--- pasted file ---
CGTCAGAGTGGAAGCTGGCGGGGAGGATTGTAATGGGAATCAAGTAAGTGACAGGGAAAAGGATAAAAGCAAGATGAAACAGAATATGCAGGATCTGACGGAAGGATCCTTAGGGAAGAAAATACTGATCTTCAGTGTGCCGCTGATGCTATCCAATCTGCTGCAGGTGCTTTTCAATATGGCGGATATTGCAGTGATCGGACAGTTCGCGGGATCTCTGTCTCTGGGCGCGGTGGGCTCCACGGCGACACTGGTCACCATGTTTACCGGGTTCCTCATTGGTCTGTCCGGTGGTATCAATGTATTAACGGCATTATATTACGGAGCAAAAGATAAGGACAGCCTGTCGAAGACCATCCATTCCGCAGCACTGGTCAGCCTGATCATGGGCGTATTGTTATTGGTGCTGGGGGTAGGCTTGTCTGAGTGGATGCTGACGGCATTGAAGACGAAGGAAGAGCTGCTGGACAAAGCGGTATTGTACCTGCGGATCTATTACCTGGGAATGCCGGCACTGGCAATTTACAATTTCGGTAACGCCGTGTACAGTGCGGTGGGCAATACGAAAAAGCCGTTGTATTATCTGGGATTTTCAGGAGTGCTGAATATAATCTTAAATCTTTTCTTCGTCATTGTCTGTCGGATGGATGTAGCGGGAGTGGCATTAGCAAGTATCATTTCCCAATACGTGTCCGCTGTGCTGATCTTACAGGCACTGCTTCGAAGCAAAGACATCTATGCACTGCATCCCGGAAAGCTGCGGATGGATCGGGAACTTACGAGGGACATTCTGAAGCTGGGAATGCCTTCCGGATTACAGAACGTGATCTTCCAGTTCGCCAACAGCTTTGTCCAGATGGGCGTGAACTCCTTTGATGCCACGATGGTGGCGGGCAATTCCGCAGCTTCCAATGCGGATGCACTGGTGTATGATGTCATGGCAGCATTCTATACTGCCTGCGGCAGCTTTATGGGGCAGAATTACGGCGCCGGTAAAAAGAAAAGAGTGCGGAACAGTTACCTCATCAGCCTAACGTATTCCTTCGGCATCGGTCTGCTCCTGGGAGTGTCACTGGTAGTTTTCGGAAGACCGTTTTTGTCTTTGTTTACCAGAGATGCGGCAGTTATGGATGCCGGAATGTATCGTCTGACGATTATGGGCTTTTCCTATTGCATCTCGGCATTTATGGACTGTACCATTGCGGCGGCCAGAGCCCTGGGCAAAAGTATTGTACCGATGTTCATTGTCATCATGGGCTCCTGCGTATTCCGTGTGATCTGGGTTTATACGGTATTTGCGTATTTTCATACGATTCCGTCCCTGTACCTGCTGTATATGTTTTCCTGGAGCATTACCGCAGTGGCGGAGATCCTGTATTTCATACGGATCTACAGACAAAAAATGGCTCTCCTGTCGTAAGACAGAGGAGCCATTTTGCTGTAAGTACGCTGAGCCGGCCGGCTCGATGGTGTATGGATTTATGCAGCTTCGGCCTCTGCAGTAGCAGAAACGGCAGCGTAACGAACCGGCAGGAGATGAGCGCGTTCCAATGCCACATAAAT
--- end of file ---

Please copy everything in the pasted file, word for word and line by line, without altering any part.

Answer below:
CGTCAGAGTGGAAGCTGGCGGGGAGGATTGTAATGGGAATCAAGTAAGTGACAGGGAAAAGGATAAAAGCAAGATGAAACAGAATATGCAGGATCTGACGGAAGGATCCTTAGGGAAGAAAATACTGATCTTCAGTGTGCCGCTGATGCTATCCAATCTGCTGCAGGTGCTTTTCAATATGGCGGATATTGCAGTGATCGGACAGTTCGCGGGATCTCTGTCTCTGGGCGCGGTGGGCTCCACGGCGACACTGGTCACCATGTTTACCGGGTTCCTCATTGGTCTGTCCGGTGGTATCAATGTATTAACGGCATTATATTACGGAGCAAAAGATAAGGACAGCCTGTCGAAGACCATCCATTCCGCAGCACTGGTCAGCCTGATCATGGGCGTATTGTTATTGGTGCTGGGGGTAGGCTTGTCTGAGTGGATGCTGACGGCATTGAAGACGAAGGAAGAGCTGCTGGACAAAGCGGTATTGTACCTGCGGATCTATTACCTGGGAATGCCGGCACTGGCAATTTACAATTTCGGTAACGCCGTGTACAGTGCGGTGGGCAATACGAAAAAGCCGTTGTATTATCTGGGATTTTCAGGAGTGCTGAATATAATCTTAAATCTTTTCTTCGTCATTGTCTGTCGGATGGATGTAGCGGGAGTGGCATTAGCAAGTATCATTTCCCAATACGTGTCCGCTGTGCTGATCTTACAGGCACTGCTTCGAAGCAAAGACATCTATGCACTGCATCCCGGAAAGCTGCGGATGGATCGGGAACTTACGAGGGACATTCTGAAGCTGGGAATGCCTTCCGGATTACAGAACGTGATCTTCCAGTTCGCCAACAGCTTTGTCCAGATGGGCGTGAACTCCTTTGATGCCACGATGGTGGCGGGCAATTCCGCAGCTTCCAATGCGGATGCACTGGTGTATGATGTCATGGCAGCATTCTATACTGCCTGCGGCAGCTTTATGGGGCAGAATTACGGCGCCGGTAAAAAGAAAAGAGTGCGGAACAGTTACCTCATCAGCCTAACGTATTCCTTCGGCATCGGTCTGCTCCTGGGAGTGTCACTGGTAGTTTTCGGAAGACCGTTTTTGTCTTTGTTTACCAGAGATGCGGCAGTTATGGATGCCGGAATGTATCGTCTGACGATTATGGGCTTTTCCTATTGCATCTCGGCATTTATGGACTGTACCATTGCGGCGGCCAGAGCCCTGGGCAAAAGTATTGTACCGATGTTCATTGTCATCATGGGCTCCTGCGTATTCCGTGTGATCTGGGTTTATACGGTATTTGCGTATTTTCATACGATTCCGTCCCTGTACCTGCTGTATATGTTTTCCTGGAGCATTACCGCAGTGGCGGAGATCCTGTATTTCATACGGATCTACAGACAAAAAATGGCTCTCCTGTCGTAAGACAGAGGAGCCATTTTGCTGTAAGTACGCTGAGCCGGCCGGCTCGATGGTGTATGGATTTATGCAGCTTCGGCCTCTGCAGTAGCAGAAACGGCAGCGTAACGAACCGGCAGGAGATGAGCGCGTTCCAATGCCACATAAAT